This isn’t the only time Bita has coordinated with Marquette’s Center for Peacemaking though.

Bita said his contact with the Center dates back more than a decade ago when Kennelly visited Afghanistan.

Since Kennelly’s visit, Bita has attended virtual workshops from the Center discussing peace activism and has helped with translation whenever Kennelly and his colleagues visited.

In Afghanistan, Bita works and advocates for LGBTQ+ rights, women’s rights, democracy, nonviolence, peace and more. Prior to leaving, he was working to create the first nonviolence institute in Afghanistan.

After the Taliban took over Afghanistan, Bita was targeted by them and received death threats. His car was shot at as his family was returning home one night. Bita said this is all due to his activism.

Bita said he wants to help more refugees still stuck in Afghanistan. He said there are many of his friends, brothers, his parents and other relatives who cannot get out of the country.

“I am more concerned about the LGBTQ+ community in Afghanistan as they are being oppressed under the Taliban regime,” Bita said in an email.

Helping this family come to Marquette and escape Afghanistan, Altenburg said, is a great example of how several different people quickly came together to help make something momentous happen.

Altenburg said her role in this process was behind the scenes since she normally collaborates with Kennelly on more local issues.

“However, we talked through how to best approach Marquette’s leadership and key decision makers, and Pat [Kennelly] skillfully took it from there,” Altenburg said in an email.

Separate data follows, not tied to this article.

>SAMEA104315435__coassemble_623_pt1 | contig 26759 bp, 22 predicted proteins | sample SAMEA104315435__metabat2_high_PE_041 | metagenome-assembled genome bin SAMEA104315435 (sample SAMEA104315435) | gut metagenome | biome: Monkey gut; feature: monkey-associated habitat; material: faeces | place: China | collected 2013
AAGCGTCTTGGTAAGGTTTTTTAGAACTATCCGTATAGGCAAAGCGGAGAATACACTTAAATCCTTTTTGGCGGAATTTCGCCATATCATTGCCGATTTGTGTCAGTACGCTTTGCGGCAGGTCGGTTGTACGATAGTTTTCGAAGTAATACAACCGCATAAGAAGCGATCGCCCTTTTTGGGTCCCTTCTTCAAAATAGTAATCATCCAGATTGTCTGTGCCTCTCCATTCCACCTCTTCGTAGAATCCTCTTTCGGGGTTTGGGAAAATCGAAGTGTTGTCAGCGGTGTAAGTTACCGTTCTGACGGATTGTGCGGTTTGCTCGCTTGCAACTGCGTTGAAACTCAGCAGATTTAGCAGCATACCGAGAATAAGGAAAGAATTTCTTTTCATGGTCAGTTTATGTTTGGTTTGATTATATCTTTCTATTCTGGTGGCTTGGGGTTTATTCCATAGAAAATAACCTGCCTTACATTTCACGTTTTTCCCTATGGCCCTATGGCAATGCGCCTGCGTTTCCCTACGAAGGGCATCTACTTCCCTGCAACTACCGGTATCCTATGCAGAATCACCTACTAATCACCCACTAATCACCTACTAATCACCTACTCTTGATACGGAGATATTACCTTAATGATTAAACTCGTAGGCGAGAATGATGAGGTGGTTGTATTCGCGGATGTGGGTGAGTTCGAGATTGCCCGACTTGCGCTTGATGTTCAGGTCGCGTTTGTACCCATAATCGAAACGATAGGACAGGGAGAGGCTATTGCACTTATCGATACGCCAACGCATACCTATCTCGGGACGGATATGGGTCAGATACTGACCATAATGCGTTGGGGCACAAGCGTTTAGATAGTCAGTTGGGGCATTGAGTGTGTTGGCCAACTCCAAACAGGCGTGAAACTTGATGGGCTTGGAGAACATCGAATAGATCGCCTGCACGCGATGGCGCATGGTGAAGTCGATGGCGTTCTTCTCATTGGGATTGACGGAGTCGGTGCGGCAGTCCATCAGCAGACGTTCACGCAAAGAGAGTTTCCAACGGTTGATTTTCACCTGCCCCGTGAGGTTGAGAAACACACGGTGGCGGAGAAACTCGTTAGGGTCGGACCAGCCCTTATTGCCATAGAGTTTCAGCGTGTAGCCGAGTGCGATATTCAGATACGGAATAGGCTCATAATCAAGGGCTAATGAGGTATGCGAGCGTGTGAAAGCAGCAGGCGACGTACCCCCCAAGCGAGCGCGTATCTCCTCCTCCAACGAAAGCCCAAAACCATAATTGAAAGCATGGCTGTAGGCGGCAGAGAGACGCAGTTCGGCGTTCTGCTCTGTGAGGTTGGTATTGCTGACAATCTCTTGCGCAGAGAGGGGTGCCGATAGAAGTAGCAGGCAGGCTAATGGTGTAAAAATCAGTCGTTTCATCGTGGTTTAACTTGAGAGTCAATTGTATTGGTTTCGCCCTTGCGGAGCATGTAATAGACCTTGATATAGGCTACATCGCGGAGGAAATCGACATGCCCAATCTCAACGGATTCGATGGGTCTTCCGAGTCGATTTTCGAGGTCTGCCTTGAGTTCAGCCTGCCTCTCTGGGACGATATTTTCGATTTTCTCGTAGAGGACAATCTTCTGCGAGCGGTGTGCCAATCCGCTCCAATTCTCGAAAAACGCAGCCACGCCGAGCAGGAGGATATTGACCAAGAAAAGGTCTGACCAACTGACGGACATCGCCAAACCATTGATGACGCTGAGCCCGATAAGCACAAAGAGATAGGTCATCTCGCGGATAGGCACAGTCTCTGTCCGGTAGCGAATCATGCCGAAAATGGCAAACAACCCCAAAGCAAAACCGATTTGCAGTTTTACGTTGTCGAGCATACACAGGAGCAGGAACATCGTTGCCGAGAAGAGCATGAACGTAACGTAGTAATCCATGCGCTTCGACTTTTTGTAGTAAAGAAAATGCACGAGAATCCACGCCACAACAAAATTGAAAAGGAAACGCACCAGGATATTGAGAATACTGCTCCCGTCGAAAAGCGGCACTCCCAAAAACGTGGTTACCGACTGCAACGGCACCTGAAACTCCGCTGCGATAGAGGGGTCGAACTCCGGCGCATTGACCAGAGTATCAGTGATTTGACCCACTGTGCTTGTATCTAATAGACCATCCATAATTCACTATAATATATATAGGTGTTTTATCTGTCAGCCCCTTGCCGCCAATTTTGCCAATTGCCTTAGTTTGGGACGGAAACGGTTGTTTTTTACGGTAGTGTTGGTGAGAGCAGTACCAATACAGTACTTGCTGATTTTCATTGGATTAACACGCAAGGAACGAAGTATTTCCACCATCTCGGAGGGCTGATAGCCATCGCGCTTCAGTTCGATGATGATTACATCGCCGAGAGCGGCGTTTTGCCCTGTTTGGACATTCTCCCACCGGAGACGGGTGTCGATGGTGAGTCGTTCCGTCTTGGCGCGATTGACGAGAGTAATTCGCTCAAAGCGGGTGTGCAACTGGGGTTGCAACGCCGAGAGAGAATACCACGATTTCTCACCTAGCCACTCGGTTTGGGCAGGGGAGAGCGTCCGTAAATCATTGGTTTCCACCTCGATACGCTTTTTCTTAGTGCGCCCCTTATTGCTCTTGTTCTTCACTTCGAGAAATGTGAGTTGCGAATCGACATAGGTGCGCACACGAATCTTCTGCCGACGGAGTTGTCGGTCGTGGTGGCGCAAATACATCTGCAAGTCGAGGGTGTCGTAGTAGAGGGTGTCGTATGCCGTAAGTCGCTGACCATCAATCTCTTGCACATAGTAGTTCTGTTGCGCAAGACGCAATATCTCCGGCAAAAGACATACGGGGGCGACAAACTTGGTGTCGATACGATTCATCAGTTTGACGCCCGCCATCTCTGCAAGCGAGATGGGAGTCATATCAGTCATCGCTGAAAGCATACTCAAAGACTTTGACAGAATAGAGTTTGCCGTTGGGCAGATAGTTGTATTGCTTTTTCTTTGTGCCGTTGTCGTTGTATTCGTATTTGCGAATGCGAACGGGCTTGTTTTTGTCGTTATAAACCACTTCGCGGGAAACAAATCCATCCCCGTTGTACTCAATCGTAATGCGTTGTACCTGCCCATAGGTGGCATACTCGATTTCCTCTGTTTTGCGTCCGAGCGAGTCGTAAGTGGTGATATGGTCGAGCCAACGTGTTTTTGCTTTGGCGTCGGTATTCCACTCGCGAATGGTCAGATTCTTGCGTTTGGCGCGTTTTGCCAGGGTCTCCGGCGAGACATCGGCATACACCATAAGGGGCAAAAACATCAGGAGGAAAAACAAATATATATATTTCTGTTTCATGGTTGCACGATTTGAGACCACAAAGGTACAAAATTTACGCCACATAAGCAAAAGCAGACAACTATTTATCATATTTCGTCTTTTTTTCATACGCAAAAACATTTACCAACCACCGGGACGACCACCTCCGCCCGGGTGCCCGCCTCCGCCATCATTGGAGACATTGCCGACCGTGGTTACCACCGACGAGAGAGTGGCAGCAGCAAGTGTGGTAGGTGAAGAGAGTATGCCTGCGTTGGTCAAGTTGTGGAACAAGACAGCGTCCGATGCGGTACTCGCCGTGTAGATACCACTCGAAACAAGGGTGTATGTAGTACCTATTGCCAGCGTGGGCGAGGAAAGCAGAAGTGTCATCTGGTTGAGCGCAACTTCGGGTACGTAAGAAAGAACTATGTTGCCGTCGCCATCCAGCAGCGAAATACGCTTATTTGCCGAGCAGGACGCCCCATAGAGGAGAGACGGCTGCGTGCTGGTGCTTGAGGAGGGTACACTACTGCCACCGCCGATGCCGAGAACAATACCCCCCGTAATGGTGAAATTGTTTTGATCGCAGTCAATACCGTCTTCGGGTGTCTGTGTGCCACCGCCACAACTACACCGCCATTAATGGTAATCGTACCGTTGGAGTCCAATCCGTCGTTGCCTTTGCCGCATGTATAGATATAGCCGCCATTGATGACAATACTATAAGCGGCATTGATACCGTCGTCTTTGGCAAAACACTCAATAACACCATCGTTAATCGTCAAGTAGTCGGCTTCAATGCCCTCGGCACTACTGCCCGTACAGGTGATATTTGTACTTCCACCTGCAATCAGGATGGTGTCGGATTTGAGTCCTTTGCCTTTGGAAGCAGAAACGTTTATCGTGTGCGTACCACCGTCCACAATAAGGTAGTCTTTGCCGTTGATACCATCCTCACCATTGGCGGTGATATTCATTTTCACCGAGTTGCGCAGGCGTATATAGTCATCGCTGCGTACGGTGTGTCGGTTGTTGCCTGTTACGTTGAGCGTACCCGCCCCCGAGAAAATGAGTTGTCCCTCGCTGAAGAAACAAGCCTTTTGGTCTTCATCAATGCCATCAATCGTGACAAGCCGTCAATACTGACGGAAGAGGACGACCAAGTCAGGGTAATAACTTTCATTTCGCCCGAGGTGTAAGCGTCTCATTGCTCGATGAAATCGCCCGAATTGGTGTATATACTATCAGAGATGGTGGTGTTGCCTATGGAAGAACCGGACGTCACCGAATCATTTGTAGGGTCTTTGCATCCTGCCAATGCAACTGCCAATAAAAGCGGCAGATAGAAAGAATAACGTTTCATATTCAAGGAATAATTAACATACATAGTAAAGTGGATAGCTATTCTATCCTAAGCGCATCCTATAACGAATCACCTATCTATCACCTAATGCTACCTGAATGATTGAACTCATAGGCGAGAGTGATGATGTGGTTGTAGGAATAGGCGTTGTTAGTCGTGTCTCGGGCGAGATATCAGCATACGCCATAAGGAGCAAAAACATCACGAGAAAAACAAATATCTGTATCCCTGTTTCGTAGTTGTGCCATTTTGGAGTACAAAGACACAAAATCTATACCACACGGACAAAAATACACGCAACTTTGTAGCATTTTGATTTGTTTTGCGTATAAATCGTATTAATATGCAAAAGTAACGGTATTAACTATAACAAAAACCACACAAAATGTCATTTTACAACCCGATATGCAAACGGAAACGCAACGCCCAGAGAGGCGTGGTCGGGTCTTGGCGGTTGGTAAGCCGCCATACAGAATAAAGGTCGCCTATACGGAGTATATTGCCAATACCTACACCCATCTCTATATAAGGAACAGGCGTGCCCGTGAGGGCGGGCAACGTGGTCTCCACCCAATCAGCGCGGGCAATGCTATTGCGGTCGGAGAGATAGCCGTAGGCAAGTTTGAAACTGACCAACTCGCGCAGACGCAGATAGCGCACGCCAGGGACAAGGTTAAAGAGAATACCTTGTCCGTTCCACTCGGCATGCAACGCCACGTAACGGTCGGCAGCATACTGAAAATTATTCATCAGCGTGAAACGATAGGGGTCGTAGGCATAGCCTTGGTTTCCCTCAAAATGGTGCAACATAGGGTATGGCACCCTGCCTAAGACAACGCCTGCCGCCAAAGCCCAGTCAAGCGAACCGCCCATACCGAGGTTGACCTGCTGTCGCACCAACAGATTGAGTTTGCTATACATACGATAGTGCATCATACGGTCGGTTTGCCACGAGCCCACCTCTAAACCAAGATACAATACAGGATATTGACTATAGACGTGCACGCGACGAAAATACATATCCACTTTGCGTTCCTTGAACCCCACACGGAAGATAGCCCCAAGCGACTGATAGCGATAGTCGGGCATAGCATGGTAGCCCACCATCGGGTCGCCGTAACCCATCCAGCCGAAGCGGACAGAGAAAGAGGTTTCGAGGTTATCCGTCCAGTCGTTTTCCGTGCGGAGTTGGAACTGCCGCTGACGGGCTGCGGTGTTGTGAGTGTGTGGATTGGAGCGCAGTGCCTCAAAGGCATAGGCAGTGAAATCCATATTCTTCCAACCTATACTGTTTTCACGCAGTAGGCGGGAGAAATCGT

Now, Altenburg said the public affairs office has been helping to connect people with those who work in Wisconsin’s congressional delegations office for visas.

Kennelly said they’re hoping that the Bita family will arrive at Marquette by next semester.

Kennelly also said that Marquette is lucky they have the Center for Peacemaking, which really emphasizes applied peacemaking and nonviolence.

“It really is what a Marquette education is about when you think about ‘Be the Difference’ or living lives of faith, service, excellence and leadership,” Kennelly said. “Projects like this are just applying a peacemaking lens about how can we use our talents and our resources to make the world a little bit easier for other people to live — it’s almost intuitive.”

This story was written by Julia Abuzzahab. She can be reached at [email protected].

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About the Contributor
Julia Abuzzahab, Executive Projects Editor
Julia Abuzzahab is a senior from Wausau, Wisconsin studying journalism and film and media studies and is the Executive Projects Editor of the Marquette Wire for the 2023-2024 school year. Prior to this position, she served as the Executive News Editor for the organization. Outside of the Wire, she enjoys playing piano and seeing her friends. She is most excited to see all of the work her and her team accomplish this year and spending time with her friends in the newsroom.